A little over 5 years ago – July 20, 2004 to be exact – I posted the very first public version of SimplePie as a set of functions that sat on top of MagpieRSS, in an effort to make RSS parsing even easier and more accessible to PHP developers around the world. Since that time, SimplePie has become the de-facto RSS/Atom parsing software for PHP. The software is in use by hundreds of thousands of people all over the world, is integrated into more third-party software than I can keep track of, and has been used in everything from blogs and wikis to sites powered by some of the largest brands in the world.
A couple of years ago I co-founded my first company and that has ended up taking a large portion of my time. As part of that, I’ve also released a new open-source project called CloudFusion (formerly Tarzan) that is beginning to take the Amazon Web Services and Cloud Computing world by storm. Geoffrey has spent a lot of time in school, building tools to help the HTML 5 community, and now has a gig working for Opera. There quite simply isn’t much time for SimplePie anymore – for either of us.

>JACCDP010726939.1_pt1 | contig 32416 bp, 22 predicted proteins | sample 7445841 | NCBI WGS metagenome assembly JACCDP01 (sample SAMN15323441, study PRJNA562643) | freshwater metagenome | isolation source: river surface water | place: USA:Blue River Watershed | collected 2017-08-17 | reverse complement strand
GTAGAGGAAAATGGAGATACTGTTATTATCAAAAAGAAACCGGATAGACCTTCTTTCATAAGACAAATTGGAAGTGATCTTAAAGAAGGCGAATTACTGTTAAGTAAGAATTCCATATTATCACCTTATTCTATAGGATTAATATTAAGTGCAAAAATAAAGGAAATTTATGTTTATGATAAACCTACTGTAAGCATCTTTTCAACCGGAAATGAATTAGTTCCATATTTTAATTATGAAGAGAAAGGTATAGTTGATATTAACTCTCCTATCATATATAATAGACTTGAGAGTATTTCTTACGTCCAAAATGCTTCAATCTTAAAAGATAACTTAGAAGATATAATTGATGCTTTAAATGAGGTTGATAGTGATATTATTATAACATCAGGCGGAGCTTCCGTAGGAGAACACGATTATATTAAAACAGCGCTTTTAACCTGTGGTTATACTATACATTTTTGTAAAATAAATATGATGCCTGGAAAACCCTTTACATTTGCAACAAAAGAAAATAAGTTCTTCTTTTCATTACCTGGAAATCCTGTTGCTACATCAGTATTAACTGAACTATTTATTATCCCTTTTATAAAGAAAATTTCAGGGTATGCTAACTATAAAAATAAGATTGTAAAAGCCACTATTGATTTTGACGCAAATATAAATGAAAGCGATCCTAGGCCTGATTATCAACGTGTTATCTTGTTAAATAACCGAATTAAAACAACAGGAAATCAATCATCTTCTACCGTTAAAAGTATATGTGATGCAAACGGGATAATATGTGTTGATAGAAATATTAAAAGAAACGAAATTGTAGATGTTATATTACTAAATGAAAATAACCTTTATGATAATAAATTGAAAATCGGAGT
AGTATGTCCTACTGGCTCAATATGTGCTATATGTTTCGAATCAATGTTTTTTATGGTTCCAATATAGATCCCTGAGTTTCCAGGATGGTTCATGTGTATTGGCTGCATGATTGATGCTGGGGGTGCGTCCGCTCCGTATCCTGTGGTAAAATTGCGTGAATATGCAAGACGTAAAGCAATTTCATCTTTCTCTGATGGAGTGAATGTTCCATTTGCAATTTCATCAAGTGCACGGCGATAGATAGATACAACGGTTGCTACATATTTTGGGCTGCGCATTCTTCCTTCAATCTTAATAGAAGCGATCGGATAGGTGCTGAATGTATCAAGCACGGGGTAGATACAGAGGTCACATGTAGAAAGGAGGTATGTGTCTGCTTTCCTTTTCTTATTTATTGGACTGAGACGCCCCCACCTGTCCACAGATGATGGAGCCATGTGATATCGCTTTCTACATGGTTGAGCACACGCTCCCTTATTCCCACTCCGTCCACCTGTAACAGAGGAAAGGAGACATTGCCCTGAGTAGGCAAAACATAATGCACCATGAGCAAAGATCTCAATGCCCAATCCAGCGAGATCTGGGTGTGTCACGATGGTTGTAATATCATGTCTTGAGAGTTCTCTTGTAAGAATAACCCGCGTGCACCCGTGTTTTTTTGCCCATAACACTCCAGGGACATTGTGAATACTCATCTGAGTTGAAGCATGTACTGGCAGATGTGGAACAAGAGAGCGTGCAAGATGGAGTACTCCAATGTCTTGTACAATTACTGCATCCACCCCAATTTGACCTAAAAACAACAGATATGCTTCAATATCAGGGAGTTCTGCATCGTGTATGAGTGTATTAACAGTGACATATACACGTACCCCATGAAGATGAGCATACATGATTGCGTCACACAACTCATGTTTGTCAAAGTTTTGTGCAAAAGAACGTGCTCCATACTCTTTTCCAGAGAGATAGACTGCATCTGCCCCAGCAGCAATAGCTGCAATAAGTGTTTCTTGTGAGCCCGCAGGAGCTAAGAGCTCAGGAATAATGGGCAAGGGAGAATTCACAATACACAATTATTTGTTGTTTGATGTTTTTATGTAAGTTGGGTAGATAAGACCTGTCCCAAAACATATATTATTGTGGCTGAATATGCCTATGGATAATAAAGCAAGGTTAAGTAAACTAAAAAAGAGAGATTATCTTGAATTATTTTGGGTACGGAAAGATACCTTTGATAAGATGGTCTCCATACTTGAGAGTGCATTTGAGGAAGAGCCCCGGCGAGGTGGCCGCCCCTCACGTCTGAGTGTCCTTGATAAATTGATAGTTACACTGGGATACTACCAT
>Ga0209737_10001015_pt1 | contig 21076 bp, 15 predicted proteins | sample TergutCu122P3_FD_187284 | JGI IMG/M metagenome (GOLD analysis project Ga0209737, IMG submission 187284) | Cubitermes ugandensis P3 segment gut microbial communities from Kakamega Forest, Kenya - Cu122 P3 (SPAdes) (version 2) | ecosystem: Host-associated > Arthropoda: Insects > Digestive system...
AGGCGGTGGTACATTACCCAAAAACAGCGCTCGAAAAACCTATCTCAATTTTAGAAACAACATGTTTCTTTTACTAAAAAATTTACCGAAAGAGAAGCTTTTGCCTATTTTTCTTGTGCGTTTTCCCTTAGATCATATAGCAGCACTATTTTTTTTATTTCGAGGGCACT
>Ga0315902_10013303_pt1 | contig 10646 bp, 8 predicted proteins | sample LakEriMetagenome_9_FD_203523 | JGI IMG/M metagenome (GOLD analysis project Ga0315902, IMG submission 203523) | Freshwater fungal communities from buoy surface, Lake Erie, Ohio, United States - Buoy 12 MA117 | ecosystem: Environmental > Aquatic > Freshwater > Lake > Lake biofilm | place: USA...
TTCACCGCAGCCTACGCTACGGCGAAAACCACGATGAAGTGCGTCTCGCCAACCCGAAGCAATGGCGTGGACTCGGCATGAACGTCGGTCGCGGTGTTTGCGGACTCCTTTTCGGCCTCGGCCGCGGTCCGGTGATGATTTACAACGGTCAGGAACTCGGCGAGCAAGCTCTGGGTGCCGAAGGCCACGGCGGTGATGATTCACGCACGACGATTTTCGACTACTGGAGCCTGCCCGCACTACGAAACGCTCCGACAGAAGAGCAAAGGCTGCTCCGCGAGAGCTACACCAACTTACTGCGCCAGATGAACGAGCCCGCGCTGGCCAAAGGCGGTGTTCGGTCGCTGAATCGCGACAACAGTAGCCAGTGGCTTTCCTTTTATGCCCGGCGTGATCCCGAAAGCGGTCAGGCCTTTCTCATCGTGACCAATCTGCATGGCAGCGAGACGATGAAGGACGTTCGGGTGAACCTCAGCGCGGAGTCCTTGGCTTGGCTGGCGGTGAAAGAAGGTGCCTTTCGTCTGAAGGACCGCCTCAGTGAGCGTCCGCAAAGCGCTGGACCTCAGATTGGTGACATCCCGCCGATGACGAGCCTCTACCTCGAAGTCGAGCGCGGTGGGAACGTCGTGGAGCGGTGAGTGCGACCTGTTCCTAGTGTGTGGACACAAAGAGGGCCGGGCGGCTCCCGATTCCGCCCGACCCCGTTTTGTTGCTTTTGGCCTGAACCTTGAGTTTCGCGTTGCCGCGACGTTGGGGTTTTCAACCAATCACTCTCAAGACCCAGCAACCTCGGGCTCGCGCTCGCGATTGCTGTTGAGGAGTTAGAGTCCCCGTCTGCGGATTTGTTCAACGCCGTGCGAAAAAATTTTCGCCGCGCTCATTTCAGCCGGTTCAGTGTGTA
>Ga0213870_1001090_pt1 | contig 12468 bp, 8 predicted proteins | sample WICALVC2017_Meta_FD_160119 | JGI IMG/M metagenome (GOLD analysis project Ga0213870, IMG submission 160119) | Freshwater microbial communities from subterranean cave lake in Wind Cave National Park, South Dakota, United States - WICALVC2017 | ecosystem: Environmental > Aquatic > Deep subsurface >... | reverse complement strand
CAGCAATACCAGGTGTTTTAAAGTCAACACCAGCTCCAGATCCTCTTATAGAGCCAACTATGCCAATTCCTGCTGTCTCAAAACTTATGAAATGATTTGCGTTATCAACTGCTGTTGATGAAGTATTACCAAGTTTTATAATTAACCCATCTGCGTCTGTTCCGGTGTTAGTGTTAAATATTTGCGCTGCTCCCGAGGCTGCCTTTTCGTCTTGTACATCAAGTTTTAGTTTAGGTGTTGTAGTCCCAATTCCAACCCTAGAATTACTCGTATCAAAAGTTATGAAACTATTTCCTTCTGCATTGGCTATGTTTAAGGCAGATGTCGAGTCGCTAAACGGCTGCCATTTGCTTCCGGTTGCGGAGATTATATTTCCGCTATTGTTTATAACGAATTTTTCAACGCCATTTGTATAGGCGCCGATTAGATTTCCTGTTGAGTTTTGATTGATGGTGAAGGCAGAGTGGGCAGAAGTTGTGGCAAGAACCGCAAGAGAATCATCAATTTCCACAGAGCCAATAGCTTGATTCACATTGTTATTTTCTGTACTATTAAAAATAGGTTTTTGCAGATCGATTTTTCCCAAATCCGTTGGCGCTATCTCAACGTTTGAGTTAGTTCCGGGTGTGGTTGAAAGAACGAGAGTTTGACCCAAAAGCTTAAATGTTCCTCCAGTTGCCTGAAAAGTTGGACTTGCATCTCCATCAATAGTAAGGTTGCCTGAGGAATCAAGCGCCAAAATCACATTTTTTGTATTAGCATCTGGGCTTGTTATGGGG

We’ve tried to build a community around SimplePie – one where people can help each other, provide tips and tricks, record screencasts, and eventually take over the development of the project. Parts of this were successful while other parts were not. Geoffrey and I have had the pleasure of working alongside some smart, talented people over the years including Ryan McCue, Michael Shipley, Steve Minutillo and many others, but for whatever reason we never developed enough steam to keep it all going despite Geoffrey and my best efforts and other commitments.
So effective immediately, we are ceasing development of SimplePie and shutting down the project. We will shortly be pushing all code to GitHub. The mailing list will continue to serve users for the time being, but my sincerest hope is that someone will take up the charge to fork SimplePie, fix all of its issues, and continue on with this project that’s been such a huge part of my life for the past 5 years.
I’ll be around for a few more weeks to help ease the transition to GitHub and whatever community springs up around that. I’ll probably continue to keep an eye on the mailing list and help where I can, but that doesn’t mean that I’ll be able to answer everyone’s questions. Geoffrey and I sincerely appreciate all of the users we’ve had over the years, the kind words, and all of the cool Amazon wishlist purchases that have shown up on our doorsteps over the years. I hope someone else will take up the mantle for the RSS/Atom/PHP community like SimplePie and MagpieRSS before it.